Georgia has fined texters $150 since summertime, while Florida and South Carolina drivers continue to legally text behind the wheel. Adding to the checkerboard of laws, North Carolina drivers, like Georgians, face tickets for texting while driving.
Tom Crosby, the AAA spokesman for the Carolinas, says the law should not change every time a motorist crosses a state line.
"The patchwork of anti-texting laws calls out for every state adopting anti-texting legislation, just like we have for drinking and driving," he said.
He said more than 400 tickets have been issued in North Carolina, including some for visitors from South Carolina.
South Carolina's House passed a ban in the past session, 98-18, but the effort stalled in the Senate. Similar legislation fizzled in Florida's Legislature.
Don Smith, North Augusta's former Republican state representative, had championed last session's texting-ban legislation before retiring. The bill pitted traditional Republicans and Democrats against Republicans who identified themselves as tea party members.
Then-Rep. Nikki Haley was among those who voted against Smith's proposed ban. The governor-elect's office did not respond to a question about her current position.
If the incoming Republican governor does maintain her opposition, it will mean that any bill, such as Rep. Joe McEachern's texting ban, would need a veto-proof margin of support in order to become law.
This month, McEachern, a Columbia Democrat, prefiled H. 3119, which targets the practice, which has been banned by about 30 states and deemed a road hazard by AAA and the Governors Highway Safety Association.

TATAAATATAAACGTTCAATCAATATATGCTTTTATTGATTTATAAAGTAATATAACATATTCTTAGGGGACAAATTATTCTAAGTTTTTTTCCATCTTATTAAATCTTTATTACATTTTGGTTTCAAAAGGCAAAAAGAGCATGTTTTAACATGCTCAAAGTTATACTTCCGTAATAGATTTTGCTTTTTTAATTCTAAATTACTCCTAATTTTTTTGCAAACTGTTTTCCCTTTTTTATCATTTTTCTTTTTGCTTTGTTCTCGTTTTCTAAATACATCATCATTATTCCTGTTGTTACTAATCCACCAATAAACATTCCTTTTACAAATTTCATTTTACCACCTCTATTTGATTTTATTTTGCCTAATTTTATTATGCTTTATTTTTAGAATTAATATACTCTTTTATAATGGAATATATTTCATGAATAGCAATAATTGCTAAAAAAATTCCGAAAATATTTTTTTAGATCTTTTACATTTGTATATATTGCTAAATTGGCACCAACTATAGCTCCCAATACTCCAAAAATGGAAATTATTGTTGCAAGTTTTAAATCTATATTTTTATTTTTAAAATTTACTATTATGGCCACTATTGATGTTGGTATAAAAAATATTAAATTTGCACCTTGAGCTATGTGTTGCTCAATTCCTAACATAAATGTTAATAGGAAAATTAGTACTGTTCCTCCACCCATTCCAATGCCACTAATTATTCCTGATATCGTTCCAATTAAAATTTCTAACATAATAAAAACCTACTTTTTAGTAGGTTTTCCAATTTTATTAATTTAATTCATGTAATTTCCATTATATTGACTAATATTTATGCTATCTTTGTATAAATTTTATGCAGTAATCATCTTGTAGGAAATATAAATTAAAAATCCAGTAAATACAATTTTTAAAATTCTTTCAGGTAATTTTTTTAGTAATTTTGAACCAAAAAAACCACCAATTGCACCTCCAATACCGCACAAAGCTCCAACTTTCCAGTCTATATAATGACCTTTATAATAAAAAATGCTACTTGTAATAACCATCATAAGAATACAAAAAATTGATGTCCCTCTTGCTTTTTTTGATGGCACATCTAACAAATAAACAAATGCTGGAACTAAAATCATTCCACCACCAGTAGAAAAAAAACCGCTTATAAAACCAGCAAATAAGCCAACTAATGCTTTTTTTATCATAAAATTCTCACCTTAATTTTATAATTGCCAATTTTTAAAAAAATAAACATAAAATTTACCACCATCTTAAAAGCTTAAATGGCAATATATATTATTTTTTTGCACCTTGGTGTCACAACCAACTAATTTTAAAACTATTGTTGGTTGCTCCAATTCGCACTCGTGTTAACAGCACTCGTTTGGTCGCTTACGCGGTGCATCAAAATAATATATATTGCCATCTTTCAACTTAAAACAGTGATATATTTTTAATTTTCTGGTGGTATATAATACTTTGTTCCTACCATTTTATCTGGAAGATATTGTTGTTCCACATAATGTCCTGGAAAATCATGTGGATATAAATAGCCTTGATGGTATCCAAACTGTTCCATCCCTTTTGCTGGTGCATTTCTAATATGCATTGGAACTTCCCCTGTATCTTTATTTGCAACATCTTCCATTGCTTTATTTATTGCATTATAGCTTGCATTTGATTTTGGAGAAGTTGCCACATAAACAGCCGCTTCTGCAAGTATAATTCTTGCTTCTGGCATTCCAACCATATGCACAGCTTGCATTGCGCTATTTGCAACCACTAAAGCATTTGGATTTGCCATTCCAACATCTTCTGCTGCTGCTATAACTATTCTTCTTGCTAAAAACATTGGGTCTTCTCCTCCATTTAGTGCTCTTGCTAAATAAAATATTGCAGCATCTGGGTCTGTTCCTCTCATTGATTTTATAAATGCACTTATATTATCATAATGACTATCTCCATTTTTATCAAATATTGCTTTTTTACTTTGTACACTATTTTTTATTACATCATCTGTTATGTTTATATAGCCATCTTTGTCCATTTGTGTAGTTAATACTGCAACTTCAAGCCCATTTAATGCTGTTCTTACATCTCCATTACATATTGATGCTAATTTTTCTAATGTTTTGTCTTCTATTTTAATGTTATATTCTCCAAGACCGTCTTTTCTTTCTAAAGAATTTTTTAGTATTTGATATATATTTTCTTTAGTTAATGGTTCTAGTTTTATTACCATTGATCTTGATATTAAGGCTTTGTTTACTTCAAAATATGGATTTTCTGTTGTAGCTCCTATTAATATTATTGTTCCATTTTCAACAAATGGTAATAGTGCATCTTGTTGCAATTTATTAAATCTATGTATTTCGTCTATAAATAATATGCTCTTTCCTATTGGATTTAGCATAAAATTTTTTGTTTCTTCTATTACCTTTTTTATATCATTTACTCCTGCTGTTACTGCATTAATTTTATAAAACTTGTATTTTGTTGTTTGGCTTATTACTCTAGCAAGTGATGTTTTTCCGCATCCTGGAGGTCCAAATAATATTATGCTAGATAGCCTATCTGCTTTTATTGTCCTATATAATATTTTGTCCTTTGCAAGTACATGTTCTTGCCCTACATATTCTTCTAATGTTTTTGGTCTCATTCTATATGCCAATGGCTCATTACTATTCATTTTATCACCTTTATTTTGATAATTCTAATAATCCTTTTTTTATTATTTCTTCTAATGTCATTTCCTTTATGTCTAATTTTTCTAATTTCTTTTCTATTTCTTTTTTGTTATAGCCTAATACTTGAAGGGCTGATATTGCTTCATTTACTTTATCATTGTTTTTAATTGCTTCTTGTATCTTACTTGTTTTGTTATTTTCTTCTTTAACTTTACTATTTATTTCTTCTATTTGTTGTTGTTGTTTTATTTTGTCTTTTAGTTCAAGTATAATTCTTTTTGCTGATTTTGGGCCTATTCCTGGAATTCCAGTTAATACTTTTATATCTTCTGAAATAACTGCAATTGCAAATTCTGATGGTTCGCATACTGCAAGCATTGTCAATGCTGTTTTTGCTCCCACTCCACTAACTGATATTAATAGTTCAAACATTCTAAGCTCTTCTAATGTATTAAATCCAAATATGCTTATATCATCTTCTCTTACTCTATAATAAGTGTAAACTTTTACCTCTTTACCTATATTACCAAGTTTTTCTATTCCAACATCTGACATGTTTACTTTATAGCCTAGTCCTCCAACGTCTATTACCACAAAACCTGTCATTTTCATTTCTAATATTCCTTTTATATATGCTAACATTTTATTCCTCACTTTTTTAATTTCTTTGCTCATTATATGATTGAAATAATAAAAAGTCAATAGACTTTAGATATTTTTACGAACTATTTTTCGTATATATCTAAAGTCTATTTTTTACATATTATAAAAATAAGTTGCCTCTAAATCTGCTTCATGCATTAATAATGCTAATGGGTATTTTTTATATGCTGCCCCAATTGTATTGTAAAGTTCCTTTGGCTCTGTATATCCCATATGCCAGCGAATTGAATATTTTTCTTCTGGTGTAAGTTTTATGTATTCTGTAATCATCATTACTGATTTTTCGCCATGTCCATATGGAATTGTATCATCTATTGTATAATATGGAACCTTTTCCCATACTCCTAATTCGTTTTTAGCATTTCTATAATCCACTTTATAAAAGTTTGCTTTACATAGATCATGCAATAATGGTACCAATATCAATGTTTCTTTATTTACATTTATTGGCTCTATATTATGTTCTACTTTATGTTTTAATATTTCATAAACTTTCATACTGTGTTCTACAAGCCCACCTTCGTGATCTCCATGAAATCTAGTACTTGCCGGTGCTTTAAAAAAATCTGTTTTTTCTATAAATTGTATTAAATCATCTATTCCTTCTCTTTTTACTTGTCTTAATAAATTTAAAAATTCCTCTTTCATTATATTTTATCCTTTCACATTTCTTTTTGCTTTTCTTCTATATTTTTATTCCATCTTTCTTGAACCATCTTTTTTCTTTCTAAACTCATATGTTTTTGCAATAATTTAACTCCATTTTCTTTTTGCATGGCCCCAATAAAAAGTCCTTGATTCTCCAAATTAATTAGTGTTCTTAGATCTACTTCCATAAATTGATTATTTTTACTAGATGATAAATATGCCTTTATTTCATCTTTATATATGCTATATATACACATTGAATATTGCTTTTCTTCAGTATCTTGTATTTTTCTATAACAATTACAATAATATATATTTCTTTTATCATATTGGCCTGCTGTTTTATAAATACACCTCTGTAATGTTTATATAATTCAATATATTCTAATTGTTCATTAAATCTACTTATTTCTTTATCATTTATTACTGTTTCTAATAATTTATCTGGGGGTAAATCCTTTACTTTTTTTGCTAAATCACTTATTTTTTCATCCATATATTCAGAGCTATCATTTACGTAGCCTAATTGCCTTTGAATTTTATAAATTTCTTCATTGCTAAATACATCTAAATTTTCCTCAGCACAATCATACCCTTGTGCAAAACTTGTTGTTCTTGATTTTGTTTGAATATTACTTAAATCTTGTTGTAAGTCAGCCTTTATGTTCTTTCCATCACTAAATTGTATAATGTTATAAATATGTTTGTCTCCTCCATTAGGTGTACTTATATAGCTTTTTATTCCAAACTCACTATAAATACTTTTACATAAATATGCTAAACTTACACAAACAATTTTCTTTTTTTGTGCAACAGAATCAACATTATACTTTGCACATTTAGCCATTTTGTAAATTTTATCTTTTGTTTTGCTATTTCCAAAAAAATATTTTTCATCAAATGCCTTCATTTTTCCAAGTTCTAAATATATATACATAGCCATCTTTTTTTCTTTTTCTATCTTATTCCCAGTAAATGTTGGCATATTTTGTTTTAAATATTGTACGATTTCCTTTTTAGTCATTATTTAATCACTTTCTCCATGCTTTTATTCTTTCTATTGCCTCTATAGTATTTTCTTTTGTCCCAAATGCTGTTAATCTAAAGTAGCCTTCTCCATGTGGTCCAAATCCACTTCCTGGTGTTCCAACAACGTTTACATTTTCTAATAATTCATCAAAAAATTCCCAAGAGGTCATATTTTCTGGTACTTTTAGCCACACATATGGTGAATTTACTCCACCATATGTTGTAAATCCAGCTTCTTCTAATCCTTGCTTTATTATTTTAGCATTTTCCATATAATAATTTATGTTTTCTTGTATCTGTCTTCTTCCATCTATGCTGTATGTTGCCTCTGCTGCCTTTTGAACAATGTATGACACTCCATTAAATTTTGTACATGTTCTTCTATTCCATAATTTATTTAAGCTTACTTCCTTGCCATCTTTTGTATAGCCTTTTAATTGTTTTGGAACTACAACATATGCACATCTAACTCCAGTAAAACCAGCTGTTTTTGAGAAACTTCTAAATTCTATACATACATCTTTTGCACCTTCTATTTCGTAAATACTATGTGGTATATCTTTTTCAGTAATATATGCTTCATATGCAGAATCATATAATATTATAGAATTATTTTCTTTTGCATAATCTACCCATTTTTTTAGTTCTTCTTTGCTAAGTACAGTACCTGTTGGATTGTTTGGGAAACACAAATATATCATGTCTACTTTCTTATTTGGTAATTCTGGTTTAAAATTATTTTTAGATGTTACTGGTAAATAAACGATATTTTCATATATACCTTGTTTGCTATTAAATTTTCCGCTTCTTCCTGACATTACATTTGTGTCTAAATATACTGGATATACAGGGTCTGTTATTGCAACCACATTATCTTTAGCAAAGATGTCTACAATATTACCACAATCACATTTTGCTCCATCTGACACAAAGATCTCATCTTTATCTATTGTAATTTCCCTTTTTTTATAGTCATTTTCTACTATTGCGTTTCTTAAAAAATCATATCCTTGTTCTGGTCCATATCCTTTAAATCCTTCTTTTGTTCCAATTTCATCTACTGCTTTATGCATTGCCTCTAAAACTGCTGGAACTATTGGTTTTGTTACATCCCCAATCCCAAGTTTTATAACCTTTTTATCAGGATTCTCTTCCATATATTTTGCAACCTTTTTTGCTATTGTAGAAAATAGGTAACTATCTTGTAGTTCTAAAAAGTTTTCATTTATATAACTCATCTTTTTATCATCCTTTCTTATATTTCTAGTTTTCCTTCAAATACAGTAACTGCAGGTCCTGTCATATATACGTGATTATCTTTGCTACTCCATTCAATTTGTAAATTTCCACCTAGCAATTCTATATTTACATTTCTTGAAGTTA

For McEachern, the issue became personal.
About a year ago, his then-25-year-old son was run off the road in Columbia by a driver who was texting. The lawmaker said his son was not seriously injured, but the experience showed him the dangers.
McEachern said he expects his legislation to get further when lawmakers return Jan. 11 than it did in the past session because the issue has had time to ripen after countless hours of debate and public awareness.
Like Crosby, he pointed to the Southeast's hodgepodge of laws.
"If South Carolina does not have a texting law, and then you're going into Georgia, all of a sudden you're violating a law there," McEachern said. "I don't think it's fair to the public."
He said he is not calling for South Carolina to mirror every Georgia law, but insisted, "When you're talking about a law that would protect the public from not only property damage but loss of life, I think that's reasonable to expect."
Since July 1, the Georgia State Patrol has issued about 100 citations for failing to use due care, which includes texting and the teen ban on cell use and texting. A negligible portion of the tickets were written for South Carolina motorists, according to the agency.
Critics of a texting ban have argued that law enforcement would have a hard time detecting perpetrators and that it would arbitrarily target one activity, when plenty of others, from eating to grooming to transporting children, also distract drivers.